Figure 12. Estimated locations of the AE events for SR1 (first row) and SR2 (bottom row). Each blue circle represents the location of a particular cluster. The diameter of the circle is proportional to the number of AE in the cluster: (a) The locations of all clusters; (b) the locations of those clusters with at least four members. Note that the locations are very close to the free surface; (c) the 3D view of the locations given in the second column.
Figure 13. (a) Photos of the observed cracks at the upper part of the free surface ( = 62 mm). (b) The observed cracks mapped onto plane, where the free surface is on the right-hand side ( = 62 mm). Note that the cracks on SR2 sample are hairline thin. (c) Photos of the observed cracks on the = 80 mm surface.
The locations of all detected clusters in SR1 spread over the specimen with a tendency towards the free surface (Figure 12(a)). This is an expected factor since those clusters with low number of members have lower SNR. It is also possible to capture noise by chance with a low number of members. In order to get around this problem, one can construct another decision system in order to discriminate between AE and noise. Observations indicate that keeping those clusters with large number of members automatically eliminates those recordings with noise or random nature. One can also increase the correlation threshold for identifying the clusters. However, there is a chance that a high correlation threshold may erase all possible clusters in the data, where the SNR is low. On the other hand, keeping it very low relaxes the constraints, where the chance of obtaining clusters with noise members is increased. The threshold can be adjusted depending on the quality of the available data.
In order to obtain an idea about the improvement in estimating the location of AE with our technique, we compared our results to the AE locations estimated using the classic threshold algorithm. The traditional algorithm uses an amplitude threshold method to examine P-wave arrivals. The threshold is determined from the mean signal noise (i.e., pretrigger signal) plus/minus 4 times of the standard deviation or a minimum of ±2 mV. In order to qualify the picked time mark as a P-wave arrival, two criteria have to be satisfied.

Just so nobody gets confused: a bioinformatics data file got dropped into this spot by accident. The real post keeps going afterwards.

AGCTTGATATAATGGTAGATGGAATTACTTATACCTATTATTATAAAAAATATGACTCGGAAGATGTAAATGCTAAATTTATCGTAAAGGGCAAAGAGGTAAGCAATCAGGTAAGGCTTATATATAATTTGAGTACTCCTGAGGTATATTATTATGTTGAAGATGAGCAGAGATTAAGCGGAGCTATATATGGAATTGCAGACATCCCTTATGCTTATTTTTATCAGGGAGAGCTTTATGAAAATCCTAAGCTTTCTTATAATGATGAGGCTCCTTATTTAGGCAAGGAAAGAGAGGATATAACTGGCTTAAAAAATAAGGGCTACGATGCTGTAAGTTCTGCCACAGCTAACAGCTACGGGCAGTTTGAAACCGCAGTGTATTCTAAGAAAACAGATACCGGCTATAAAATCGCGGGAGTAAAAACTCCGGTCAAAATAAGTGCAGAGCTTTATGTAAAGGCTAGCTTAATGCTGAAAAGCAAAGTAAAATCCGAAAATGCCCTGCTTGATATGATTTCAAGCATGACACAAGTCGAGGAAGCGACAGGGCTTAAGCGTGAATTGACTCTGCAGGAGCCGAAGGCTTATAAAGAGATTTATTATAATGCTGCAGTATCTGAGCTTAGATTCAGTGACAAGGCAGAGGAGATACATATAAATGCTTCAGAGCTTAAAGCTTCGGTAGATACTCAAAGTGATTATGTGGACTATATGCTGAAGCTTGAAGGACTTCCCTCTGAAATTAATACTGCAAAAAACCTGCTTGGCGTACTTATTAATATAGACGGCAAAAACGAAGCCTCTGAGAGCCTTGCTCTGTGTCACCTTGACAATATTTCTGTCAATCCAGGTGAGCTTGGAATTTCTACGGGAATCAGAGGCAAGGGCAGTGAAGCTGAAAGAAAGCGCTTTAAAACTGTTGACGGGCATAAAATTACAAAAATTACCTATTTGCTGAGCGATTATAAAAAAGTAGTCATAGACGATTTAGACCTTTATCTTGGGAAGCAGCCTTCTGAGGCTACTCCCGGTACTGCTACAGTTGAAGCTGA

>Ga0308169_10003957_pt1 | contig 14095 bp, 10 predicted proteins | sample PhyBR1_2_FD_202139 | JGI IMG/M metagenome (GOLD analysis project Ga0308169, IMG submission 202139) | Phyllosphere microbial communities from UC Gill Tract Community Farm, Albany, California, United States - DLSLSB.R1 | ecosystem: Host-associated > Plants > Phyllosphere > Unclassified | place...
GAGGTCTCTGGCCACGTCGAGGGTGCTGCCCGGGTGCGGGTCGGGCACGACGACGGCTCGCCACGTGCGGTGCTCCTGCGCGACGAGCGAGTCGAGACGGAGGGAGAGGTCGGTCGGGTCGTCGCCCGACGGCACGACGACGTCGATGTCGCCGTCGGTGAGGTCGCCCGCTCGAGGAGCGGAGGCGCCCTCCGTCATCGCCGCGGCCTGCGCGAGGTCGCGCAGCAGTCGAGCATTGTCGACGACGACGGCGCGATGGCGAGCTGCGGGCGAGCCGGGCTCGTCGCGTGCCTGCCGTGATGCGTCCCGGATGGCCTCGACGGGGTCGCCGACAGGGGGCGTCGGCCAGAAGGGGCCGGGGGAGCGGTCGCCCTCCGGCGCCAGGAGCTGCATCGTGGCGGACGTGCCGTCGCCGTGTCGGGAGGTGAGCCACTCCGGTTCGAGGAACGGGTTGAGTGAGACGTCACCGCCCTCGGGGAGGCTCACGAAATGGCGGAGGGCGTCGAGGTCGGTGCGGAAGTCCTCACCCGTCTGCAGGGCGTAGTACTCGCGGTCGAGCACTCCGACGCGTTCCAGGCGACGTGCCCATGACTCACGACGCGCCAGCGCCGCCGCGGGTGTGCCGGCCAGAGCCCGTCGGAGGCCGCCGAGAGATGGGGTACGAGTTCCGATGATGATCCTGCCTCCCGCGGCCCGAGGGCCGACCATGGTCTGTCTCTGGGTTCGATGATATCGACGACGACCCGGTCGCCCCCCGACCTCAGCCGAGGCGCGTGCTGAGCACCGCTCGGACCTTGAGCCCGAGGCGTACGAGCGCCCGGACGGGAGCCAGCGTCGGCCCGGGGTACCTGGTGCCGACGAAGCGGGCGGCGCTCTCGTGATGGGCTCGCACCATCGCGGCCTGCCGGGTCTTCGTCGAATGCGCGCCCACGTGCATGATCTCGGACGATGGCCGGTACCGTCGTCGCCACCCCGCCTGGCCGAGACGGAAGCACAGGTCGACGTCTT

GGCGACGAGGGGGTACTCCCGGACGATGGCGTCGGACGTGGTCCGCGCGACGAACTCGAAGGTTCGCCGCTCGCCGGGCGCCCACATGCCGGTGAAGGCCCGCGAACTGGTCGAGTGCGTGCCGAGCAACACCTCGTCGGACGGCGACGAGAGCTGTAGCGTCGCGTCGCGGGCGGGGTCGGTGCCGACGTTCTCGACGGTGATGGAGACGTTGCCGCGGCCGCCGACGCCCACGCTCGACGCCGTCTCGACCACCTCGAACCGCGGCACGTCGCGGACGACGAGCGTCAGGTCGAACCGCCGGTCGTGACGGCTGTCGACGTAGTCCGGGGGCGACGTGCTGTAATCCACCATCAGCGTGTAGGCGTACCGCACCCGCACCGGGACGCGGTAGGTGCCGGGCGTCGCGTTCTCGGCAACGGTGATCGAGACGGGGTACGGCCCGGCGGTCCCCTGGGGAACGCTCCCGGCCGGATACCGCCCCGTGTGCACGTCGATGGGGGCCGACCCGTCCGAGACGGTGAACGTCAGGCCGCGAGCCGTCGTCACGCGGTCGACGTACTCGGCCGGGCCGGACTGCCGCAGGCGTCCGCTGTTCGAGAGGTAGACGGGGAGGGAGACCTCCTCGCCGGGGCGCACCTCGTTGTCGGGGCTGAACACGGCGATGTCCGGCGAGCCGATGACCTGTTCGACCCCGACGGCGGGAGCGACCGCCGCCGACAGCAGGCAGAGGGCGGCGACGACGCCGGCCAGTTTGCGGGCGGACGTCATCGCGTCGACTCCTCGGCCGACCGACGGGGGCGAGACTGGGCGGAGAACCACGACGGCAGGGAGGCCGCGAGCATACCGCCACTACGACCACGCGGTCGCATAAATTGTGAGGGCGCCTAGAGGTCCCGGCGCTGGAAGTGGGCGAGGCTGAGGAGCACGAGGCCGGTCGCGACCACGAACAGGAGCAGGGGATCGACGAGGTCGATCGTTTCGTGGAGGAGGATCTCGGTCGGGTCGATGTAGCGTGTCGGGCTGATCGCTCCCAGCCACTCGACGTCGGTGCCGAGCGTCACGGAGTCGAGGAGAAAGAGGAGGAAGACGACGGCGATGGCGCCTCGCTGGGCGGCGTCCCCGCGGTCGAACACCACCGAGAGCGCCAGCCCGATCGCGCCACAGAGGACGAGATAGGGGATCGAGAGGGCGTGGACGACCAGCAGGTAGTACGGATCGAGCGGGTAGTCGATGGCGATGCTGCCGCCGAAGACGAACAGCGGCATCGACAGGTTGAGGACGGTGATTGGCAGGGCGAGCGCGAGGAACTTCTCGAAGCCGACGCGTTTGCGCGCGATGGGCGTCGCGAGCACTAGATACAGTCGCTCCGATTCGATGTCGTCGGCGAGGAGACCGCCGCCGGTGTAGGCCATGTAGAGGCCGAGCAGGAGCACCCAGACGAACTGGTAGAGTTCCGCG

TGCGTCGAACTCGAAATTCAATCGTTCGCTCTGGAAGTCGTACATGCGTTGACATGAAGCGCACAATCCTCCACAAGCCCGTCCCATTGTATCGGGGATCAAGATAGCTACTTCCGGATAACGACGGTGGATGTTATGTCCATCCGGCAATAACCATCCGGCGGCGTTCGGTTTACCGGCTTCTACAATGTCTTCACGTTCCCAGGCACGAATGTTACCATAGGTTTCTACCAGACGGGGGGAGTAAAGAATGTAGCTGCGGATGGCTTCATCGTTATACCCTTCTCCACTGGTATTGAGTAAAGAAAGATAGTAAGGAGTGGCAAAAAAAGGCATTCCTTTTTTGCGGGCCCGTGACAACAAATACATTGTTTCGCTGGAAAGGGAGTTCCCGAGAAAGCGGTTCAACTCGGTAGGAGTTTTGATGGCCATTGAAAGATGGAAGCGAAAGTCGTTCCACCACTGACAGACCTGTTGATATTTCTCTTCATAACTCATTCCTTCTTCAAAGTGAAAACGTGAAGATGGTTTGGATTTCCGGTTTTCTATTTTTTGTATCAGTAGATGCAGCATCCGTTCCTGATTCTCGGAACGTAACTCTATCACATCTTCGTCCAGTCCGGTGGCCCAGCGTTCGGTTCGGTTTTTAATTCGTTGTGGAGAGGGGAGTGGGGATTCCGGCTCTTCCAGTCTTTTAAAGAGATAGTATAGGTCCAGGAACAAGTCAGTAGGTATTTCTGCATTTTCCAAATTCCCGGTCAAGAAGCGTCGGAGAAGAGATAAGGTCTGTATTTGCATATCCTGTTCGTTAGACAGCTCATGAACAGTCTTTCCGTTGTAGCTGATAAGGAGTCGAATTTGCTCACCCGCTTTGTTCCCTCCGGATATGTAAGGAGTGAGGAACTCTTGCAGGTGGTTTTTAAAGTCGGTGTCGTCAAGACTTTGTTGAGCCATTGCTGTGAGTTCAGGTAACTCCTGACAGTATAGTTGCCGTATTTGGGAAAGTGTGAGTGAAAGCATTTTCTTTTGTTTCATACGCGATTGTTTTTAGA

(i)Once the signal exceeds the threshold, it has to surpass the threshold at least 3 times in the subsequent 40-sample (40 × 50 ns = 2 μs) window.
(ii)After 120 samples (i.e., 6 μs) from the picked time mark, the signal has to exceed threshold at least once.
The threshold method has been studied and proven reliable  and was chosen due to its simplicity and efficiency to process thousands of AE events. In Figure 14, we provide the estimated locations with the traditional threshold method. We note that the threshold method resulted in a very scattered pattern of those AE events and did not provide clear information on crack locations. This was due to the raw AE signals being quite noisy and the TOA that was not precisely detected by the simple threshold-passing criterion. The proposed machine learning approach, however, proved its strength and potential to filter out the noise and enhance the SNR to correctly identify the position of major cracks.
Figure 14. AE locations calculated with classic algorithm on SR1 and SR2 without clustering analysis and SVM technique.
Novel approaches based on hierarchical clustering and support vector machines (SVM) are introduced for clustering AE signals and detecting P-waves for microcrack location in the presence of noise. Prior to feature extraction and classification process, spikes from the AE data are removed by employing a median filter. Clusters of AE events are identified by inspecting their pairwise correlation. After identifying clusters, an averaging step was implemented to obtain "super" AE with improved SNR. Characteristic features were extracted from the data in time and frequency domains to identify P-waves for time of arrival (TOA). SVM classifiers with probabilistic outputs were trained with these features to recognize P-waves for TOA determination. The location of each AE cluster was estimated accordingly.
The proposed machine learning technique with clustering analysis and SVM showed that the estimated clusters can successfully indicate the location of failure observed in surface instability tests, in which the cracks were promoted to occur close to the front free surface of the specimen. This approach, compared to the classic AE algorithm that gave a very disperse pattern and was not indicative of the region of failure, also presents the capability of filtering noisy signals and enhance the SNR to obtain more reliable AE cluster locations. The preliminary results show that the method has the potential to be a component of a structural health monitoring system.
Partial support was provided by the National Science Foundation, Grant no.CMMI-0825454. The authors express their appreciation for the constructive comments provided by the referees, which served to considerably improve the paper.